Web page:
My ideal cutting pen is 100 feet square, with 6 foot high fences and 4 inches of sand.
Again, I know you’re freaking out that I prefer a square pen over a round pen.
I don’t like a round pen because it encourages a cow to follow the fence line and run round and round. Running round and round with a cow doesn’t teach a horse much.
I want the cow to stop, turn and give the horse something interesting to do.
In a square pen I can stay right with a cow, hold my line and have the corners encourage the cow to stop.
If the cow doesn’t stop, I back off, let it travel around the corner and then work it on the next fence. Basically, I’m holding my line on whatever fence the cow will allow.
In a round pen, if I want to hold my line, the fence encourages the cow to go under a horse’s neck.
To stop the cow, you might have to get way out ahead of her and that isn’t a good thing to do on a young horse. It can shake his confidence.
Most cutting trainers, myself included, work with the herd standing in the middle of the arena.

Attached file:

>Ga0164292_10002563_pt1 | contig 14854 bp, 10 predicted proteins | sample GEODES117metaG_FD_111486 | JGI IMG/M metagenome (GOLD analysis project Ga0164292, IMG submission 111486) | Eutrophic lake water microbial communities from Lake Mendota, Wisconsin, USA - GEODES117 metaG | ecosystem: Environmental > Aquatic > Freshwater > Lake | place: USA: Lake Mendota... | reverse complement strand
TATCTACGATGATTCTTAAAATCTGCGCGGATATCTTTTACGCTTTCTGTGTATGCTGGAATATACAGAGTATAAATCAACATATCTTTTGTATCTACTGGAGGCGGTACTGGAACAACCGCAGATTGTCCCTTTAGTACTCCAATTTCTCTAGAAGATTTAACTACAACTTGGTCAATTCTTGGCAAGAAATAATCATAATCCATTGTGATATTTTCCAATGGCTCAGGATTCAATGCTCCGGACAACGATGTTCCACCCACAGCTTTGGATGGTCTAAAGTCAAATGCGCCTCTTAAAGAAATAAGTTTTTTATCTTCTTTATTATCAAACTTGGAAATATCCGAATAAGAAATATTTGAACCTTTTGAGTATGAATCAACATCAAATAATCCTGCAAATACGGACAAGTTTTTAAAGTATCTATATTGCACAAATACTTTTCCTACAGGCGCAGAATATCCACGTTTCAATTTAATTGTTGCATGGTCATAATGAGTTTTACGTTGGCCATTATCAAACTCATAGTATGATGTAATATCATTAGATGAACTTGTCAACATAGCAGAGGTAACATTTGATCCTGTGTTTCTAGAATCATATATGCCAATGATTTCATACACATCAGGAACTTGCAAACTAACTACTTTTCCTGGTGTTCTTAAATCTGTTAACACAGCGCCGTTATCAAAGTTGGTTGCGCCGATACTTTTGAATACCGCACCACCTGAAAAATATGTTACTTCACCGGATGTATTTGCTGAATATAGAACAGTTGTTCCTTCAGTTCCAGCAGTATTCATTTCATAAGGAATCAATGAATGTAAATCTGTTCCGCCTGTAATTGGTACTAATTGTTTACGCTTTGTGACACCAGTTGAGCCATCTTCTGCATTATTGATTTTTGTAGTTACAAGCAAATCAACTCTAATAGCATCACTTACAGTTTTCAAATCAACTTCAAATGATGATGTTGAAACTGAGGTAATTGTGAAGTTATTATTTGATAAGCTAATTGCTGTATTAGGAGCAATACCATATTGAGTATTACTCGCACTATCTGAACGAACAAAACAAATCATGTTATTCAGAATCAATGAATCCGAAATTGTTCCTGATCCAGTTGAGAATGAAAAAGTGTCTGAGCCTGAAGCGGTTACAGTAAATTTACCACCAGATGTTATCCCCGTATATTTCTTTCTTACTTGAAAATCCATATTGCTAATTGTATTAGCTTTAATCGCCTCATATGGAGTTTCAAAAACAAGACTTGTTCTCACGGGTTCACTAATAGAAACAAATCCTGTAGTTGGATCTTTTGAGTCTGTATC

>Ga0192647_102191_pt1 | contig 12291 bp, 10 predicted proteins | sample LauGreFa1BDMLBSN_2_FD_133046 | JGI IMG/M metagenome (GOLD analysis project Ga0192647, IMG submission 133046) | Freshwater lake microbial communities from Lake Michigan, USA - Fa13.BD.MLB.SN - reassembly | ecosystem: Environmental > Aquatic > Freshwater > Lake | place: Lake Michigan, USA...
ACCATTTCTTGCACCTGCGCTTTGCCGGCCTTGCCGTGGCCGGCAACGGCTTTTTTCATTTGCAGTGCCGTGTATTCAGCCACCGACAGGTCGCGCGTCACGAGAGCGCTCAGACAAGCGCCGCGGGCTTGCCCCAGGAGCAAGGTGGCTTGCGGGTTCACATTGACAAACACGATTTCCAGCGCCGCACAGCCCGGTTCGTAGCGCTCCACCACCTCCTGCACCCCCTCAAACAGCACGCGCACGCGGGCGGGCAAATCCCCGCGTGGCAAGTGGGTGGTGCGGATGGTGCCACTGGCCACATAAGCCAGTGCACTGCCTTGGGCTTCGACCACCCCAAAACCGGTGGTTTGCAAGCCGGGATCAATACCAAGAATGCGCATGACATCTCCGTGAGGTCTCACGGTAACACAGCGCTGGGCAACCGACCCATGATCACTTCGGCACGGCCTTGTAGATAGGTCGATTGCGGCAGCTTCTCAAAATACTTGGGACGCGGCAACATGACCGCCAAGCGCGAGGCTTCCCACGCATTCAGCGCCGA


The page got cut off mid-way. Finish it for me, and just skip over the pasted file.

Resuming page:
They cut a cow out of the center and drive the cow to the fence. When the cow tries to get back the herd, in a round pen, you end up going in circles and that teaches some horses to fade off the cow too much.
In a square pen, it’s easier to teach the horse to stay up to the cow and hold his line.
100 X 100 feet is big enough to do whatever you need to do with a cow. I’d say 120 X 120 is the largest I’d want to go. Anything larger than that and it takes too long to drive the cow to the fence. You end up spending all your training time driving.
Again, I want to spend most of my training time teaching a colt how to stop, turn around and rate a cow.
If by some chance you do decide to make your cutting pen round, I think 130 to 150 feet in diameter is about right.
Four inches of sand will give your cutter enough “cushion” for the hard stops without being too deep and causing strained tendons.
If you plan on training big-time reiners, you’ll need a big arena… at least 100 X 200 feet. Even bigger would be better.
Remember, you will need to teach the horses how to stop well in different types of ground. I’d want only 2 or 3 inches of sand on top of a smooth, packed base so my horse could learn to slide a long way.
Of course, I’d want to teach him how to stop well in deeper ground also.
I’d want 6 foot high fences so when I’m “fencing” my horse, he couldn’t get his head over it.